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The Use of Spray Guns in Car Painting

Car paint is both the perfect visual finishing touch and an excellent guard against rust and corrosion – a slender, but tough and thorough, layer that covers the mild steel sheet metal of which most cars are constructed.
From the brilliant, silky metallic sheen of a car painted with polychromatic metallics, to the glossy depths of a kandy-painted vehicle, to the strong, clean reds, blues, greens, blacks, and yellows of many factory-painted cars, the numerous variations of modern paint, these tints give the highways of the modern world an almost festive variety of colors and offer both the professional and amateur painting enthusiast the chance to create many different custom paint schemes.

Key to making these paints look their best and provide the utmost protection is the way that they are delivered to the car’s surface during painting. Most modern paints are applied in layers no more than a few mils thick – the “twenty hand-rubbed coats” of yore have gone the way of white sidewalls and lofty fins. Painting more thickly, it has been discovered, causes the paint to peel or flake away, partly due to upper layers of paint shrinking more than the lower layers, causing the paint to contract and pull upwards.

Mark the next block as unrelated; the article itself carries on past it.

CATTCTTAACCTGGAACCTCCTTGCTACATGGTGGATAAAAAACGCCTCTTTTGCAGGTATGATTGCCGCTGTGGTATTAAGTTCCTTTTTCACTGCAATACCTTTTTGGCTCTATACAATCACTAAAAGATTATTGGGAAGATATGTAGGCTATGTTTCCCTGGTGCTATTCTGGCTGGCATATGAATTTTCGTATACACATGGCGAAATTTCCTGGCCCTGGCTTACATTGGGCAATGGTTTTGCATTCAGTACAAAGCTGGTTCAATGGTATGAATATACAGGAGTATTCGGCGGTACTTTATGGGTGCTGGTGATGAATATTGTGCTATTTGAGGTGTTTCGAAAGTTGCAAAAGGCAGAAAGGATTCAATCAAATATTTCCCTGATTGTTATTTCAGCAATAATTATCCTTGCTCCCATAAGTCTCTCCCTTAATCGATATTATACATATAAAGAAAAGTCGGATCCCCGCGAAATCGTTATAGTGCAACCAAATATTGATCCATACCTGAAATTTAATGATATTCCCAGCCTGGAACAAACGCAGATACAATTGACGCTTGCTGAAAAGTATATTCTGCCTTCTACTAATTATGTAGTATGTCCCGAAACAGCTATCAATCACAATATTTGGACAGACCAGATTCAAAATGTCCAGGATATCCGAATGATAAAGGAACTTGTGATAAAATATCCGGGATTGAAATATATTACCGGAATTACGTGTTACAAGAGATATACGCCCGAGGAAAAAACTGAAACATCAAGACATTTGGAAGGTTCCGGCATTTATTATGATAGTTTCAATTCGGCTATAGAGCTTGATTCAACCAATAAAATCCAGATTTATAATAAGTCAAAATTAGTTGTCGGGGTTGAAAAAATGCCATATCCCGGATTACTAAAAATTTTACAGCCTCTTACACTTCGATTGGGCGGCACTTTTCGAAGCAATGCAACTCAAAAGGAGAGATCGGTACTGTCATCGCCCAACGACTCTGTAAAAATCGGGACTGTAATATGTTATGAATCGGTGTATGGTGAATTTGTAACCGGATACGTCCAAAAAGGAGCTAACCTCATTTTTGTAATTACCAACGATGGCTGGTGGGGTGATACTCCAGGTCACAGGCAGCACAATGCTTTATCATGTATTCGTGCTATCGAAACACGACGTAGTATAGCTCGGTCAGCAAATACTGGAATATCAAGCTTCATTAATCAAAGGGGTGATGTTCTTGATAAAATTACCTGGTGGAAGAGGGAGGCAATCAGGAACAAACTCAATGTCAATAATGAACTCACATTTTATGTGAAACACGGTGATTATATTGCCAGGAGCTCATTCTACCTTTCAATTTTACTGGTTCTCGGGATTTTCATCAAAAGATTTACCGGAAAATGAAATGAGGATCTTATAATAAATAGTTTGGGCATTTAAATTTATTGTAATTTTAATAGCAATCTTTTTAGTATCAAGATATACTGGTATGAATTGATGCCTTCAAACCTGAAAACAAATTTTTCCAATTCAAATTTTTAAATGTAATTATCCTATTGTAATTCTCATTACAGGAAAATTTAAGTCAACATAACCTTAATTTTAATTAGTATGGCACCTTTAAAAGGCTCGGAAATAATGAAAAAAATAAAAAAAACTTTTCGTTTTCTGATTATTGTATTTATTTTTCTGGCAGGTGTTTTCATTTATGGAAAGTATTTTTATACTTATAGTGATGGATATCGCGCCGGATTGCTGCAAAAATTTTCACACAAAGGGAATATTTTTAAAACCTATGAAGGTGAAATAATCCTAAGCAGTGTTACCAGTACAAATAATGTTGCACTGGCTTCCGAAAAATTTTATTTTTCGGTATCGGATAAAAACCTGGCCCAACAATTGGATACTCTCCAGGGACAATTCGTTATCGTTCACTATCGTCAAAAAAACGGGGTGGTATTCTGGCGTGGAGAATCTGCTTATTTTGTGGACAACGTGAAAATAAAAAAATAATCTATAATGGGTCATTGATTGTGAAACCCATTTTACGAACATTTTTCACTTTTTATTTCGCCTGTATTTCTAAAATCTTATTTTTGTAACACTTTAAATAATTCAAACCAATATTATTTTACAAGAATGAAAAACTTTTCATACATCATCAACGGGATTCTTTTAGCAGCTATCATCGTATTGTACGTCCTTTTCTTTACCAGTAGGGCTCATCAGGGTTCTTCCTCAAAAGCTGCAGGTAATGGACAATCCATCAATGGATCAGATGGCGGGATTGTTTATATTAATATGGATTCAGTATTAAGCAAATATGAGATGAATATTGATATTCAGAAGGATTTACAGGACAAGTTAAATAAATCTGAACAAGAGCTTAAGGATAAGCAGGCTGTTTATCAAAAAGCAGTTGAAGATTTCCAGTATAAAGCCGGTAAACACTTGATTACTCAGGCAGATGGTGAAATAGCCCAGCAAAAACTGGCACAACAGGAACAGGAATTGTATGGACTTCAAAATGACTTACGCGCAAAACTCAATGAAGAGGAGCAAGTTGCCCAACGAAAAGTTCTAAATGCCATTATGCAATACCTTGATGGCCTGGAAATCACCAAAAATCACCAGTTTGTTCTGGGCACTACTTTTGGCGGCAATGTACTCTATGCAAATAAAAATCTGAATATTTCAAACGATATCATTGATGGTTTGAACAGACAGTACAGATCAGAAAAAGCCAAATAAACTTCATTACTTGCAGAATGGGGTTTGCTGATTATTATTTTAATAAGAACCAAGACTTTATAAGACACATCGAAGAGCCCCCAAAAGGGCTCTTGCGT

The challenge is to provide full and adequate coverage with such a slender coating of paint – the parameters are narrow, and although there is slight room for variation, the method adopted for delivering the paint to the bare metal needs to be precise enough to fall within these restricted tolerances and furnish the results that are needed. Slopping paint on with a brush or roller – as anyone familiar with brush and roller work will know – results in spatters, runs, and thick places, and although these can be corrected, finding and correcting them is a time-consuming process.

The answer to this problem is the modern pneumatic spray gun. Blasting paint out of a nozzle on a jet of pressurized air, which is enough to both reduce the paint to a cloud of tiny droplets and to direct these droplets onto the car’s surface in a vertically flattened cone, these tools are ideal for creating the necessary even layer over the vehicle’s sheet metal. A pneumatic spray gun is powered by a compressor, and care must be taken to acquire both the type of spray gun and the type of compressor that are needed to get the job done correctly every time.

One of the most important concepts in choosing a spray gun is whether it is a regular type or a high volume low pressure (HVLP) device. Regular spray guns are the most familiar type, with a paint cup beneath the nozzle which relies on air pressure to blast the paint out of the cup as well as onto the metal. HVLP spray guns, by contrast, mount the paint cup above the nozzle, relying on gravity feed to cause paint to flow into the airstream and be carried forth onto the car. Although relatively new, these guns are often preferred because they waste far less paint as overspray, and so help to conserve both your money and the environment. carnauba wax products is important these days as most mag wheels have a clear coating on them and if you use the wrong cleaner this clear coating will be removed.


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